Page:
Skip to content

Free airport accommodations, courtesy CrowdStrike. Acquired’s latest podcast — on Microsoft. Why my granddaughters are the smartest.

How fast things change

In 2019, a stunning office building complex in downtown San Francisco sold for $722 million.

Today, five years later, the building would sell for $200 million.

That’s a 72% drop in value.

The owner, a public company, will lose its entire investment in the building. It will hand the keys over to a bank which has a $430 million mortgage loan on the building.

If the bank sold the building today, it would lose over half its “investment,” i.e. its original loan it made on the building..

Instead the bank may decide to hold the building, which presently has a 50% occupancy, meet ongoing expenses and pray that in some future year, people will once again want to work in the building.

My friend, the expert, says “If the purchase price is $200m. There is probably $50-100m of capital needed for mechanicals and lease up of vacancy to keep the complex alive.”

San Francisco has presently the highest vacancy rate of any major U.S. city – around 35%.

San Francisco has been mismanaged bigtime in recent years – homelessness, crime, tech industry layoffs, work at home and ultra-lousy local city management.

All this misery got exacerbated the covid pandemic of 2022.

There’s a lesson here somewhere  for investors – it’s probably called diversification.

That is the subject for another blog.

Acquired’s latest podcast

By now all my readers know that Acquired puts out the absolute best business podcasts. Here’s their explanation of today’s new podcast:

In 1999, Microsoft became the most valuable company in the world. And in 2019, Microsoft became the most valuable company in the world, again. But. what happened in the twenty years in between? The answer, as we discovered in our research, is probably not what you think.

In this episode we explore and analyze the browser wars and the DOJ case, Windows XP through 8, Surface, Xbox, search, Yahoo!, Bing, the iPhone, Nokia, mobile, social, Facebook. and oh yeah, a little thing called Azure and the enterprise – which ended up becoming so big that no failures mattered. Tune in for Microsoft, Volume II.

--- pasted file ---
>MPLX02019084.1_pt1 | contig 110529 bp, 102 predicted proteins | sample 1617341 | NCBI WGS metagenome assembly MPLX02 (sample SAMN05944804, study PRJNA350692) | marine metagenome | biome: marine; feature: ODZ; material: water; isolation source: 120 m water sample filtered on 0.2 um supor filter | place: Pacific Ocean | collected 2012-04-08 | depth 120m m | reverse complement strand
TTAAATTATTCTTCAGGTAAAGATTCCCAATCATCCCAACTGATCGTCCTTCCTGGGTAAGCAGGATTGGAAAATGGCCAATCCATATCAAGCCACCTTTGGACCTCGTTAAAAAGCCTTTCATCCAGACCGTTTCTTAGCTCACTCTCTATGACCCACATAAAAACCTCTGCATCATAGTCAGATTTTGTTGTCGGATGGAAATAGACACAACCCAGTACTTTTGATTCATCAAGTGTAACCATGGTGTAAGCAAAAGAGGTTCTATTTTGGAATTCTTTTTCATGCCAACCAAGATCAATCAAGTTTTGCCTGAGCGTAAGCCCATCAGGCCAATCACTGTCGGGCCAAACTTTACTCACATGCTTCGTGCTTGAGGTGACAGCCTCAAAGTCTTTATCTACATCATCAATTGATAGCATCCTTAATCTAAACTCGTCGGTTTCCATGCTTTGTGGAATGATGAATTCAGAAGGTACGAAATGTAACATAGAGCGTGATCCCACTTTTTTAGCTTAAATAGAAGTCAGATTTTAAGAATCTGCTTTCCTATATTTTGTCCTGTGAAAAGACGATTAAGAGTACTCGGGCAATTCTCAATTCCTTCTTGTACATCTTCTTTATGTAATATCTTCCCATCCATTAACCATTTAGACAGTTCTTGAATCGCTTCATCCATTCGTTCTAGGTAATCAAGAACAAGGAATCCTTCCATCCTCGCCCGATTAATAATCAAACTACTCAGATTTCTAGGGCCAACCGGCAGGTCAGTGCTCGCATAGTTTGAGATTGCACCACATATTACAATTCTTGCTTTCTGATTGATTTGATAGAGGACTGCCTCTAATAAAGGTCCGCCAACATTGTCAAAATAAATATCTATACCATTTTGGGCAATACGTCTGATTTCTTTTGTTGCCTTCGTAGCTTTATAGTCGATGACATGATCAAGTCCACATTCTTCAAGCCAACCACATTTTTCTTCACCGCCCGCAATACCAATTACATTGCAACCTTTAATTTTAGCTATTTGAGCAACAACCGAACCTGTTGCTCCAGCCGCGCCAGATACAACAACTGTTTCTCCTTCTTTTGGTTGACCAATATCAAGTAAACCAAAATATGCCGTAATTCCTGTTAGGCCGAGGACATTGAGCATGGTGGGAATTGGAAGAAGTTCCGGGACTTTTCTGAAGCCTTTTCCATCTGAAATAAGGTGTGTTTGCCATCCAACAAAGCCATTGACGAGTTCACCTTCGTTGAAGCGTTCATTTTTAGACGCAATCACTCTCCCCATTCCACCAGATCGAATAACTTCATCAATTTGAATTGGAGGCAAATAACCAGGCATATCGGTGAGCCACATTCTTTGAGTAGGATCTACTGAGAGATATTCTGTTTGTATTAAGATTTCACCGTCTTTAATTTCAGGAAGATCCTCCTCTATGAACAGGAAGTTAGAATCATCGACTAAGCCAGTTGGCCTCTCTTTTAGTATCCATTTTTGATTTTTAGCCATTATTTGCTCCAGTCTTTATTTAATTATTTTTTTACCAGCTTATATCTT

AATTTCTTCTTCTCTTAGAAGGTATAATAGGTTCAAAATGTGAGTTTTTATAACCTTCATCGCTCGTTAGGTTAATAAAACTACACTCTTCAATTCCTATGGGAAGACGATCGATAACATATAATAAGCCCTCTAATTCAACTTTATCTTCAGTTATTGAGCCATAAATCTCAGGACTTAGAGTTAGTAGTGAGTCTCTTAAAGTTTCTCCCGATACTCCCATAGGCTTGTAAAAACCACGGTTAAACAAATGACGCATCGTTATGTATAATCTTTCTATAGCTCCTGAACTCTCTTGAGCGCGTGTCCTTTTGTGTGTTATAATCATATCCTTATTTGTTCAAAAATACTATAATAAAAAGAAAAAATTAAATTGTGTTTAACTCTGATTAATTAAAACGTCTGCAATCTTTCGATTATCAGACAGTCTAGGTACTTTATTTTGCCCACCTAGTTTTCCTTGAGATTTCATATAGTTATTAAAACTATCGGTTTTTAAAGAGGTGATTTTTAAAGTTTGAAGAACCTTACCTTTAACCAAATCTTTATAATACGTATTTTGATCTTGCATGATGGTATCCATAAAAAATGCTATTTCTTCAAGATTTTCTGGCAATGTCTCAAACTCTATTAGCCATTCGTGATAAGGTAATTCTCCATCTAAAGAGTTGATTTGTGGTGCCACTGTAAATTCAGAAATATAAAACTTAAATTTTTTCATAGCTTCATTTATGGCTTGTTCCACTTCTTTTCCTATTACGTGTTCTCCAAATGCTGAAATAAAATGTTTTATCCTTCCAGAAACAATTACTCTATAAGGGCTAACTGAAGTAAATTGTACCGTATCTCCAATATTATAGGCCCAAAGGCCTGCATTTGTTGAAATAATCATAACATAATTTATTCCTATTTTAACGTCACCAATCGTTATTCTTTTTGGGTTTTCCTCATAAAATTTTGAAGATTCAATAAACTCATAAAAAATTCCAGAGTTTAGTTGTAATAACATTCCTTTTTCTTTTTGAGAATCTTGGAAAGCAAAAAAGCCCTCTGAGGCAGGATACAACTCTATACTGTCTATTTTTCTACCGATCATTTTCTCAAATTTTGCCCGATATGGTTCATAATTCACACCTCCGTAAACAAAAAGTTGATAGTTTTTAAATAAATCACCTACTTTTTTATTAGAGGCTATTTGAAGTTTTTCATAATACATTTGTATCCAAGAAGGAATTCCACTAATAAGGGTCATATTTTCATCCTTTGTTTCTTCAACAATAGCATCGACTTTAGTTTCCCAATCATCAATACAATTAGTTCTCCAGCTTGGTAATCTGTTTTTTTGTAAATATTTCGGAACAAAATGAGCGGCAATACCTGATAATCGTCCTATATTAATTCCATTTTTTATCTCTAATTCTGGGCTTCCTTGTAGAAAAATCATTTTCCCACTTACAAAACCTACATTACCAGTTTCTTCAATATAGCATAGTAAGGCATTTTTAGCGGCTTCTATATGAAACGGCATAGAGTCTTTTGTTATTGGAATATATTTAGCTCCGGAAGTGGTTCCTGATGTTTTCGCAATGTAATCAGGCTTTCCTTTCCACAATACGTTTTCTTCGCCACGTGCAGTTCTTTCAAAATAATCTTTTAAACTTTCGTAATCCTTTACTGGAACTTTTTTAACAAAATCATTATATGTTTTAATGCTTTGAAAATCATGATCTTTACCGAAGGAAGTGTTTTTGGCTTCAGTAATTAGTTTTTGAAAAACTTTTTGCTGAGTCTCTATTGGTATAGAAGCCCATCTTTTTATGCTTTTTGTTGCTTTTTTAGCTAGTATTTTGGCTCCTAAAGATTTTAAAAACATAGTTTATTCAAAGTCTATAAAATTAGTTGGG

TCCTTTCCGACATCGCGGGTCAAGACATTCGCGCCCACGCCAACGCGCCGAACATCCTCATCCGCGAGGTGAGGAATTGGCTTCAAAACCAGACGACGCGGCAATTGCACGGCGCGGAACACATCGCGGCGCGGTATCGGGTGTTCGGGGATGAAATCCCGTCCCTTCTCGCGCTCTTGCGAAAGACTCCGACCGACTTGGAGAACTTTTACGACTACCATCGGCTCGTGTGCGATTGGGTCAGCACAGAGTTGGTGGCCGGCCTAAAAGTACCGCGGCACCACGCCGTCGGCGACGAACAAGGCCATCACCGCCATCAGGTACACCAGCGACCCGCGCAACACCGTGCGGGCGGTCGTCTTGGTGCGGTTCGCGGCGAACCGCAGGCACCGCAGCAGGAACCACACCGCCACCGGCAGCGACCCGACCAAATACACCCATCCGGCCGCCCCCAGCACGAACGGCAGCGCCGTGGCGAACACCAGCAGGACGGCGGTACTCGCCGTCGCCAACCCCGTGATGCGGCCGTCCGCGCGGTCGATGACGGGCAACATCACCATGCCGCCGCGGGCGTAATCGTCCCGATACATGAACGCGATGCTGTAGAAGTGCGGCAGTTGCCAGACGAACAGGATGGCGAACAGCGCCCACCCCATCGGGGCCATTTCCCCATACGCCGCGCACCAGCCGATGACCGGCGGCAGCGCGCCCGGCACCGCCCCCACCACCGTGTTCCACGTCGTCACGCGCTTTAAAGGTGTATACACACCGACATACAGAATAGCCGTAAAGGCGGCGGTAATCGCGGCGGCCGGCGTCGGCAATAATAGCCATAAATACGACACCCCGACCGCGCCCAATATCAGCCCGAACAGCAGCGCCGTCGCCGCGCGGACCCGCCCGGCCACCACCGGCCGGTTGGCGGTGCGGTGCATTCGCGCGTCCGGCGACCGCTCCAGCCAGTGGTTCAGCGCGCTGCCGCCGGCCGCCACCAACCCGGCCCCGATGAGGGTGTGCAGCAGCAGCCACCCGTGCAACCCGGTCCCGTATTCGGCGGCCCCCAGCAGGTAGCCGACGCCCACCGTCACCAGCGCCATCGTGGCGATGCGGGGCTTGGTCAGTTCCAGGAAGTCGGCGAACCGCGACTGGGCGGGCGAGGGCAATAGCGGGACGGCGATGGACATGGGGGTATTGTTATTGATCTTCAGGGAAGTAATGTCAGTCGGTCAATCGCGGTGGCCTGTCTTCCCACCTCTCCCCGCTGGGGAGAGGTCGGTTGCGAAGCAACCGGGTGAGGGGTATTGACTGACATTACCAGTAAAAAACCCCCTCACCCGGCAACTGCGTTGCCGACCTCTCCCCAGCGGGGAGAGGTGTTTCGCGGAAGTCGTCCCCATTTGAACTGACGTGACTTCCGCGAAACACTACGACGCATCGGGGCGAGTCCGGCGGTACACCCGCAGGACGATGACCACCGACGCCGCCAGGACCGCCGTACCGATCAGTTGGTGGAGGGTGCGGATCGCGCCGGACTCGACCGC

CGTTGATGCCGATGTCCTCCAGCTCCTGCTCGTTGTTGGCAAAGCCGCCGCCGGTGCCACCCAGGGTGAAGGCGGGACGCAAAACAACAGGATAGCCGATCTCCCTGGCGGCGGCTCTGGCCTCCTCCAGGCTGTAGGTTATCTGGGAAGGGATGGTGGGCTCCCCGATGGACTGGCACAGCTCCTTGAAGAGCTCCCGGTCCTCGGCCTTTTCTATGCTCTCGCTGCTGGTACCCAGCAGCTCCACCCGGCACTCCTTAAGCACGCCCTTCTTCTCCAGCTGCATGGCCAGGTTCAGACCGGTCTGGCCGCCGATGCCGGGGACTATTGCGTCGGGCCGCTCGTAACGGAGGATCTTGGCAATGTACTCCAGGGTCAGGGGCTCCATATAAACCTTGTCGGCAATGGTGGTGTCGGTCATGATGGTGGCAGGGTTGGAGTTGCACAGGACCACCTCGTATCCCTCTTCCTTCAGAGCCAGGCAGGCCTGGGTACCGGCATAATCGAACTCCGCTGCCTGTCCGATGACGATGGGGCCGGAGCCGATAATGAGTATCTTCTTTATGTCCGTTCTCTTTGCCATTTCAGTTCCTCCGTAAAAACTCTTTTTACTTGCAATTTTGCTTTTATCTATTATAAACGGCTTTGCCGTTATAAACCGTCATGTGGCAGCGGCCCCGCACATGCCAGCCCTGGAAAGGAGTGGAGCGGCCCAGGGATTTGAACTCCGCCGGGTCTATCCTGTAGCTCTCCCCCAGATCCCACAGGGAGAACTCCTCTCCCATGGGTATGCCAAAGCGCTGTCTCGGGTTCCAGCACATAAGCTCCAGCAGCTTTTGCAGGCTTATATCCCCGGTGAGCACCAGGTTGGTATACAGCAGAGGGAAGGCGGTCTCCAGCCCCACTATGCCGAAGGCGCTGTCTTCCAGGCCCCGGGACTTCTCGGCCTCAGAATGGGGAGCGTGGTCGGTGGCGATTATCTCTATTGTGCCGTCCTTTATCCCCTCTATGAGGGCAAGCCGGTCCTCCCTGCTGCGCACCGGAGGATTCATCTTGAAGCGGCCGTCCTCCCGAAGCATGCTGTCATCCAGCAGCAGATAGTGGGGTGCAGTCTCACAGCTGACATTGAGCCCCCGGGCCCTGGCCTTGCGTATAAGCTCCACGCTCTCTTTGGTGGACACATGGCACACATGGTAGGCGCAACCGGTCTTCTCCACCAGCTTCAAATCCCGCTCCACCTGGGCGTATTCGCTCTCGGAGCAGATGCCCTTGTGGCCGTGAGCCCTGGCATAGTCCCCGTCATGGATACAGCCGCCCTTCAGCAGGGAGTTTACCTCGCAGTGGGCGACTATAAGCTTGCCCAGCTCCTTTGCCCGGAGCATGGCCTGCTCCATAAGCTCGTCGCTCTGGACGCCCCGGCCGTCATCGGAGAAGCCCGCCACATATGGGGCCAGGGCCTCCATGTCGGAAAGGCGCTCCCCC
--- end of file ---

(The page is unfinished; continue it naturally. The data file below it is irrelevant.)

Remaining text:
Be aware, this podcast is nearly five hours long. I recommend you download the entire 280 meg file. That way you don’t have to rely on awful cellphone service, i.e. Verizon.

CrowdStrike is a disgrace. Part 2

On Friday I reported that I had dumped my entire holding of CrowdStrike (CRWD) that morning. Good riddance.

I also reported that no one needs to use CrowdSrike’s software and shouldn’t. Windows Defender and commonsense work perfectly fine — and with much less aggravation

Today Monday, Crowdstrike is down another 13%. (So much for buying bad companies on the dip.)

Now we take the story up in Atlanta airport:

This is where the sister of a dear friend of mine spent three days last week, courtesy CrowdStrike’s fu*kup. Her bed was carboard boxes she scrounged. She never got more than a few hours of decent sleep, because every four hours or so she’d have to rush to a gate to see if they had a seat for her. Which they usually didn’t.

One fellow we know gave up on the planes (and CrowdStrike) and drove a rented car from Toronto to New York.

The bottom line. You (and your conpany) don’t need CrowdStrike, the software, or CrowdStrike the stock.

Here’s an enhanced version of what I wrote on Friday morning:

I dumped my small holding of CrowdStrike (CRWD) this morning. Good riddance.

First of all, it’s a total disgrace that Crowdstrike, a cyber security company, could wreak so much damage worldwide by simply being sloppy. One line of bad code. Yuch!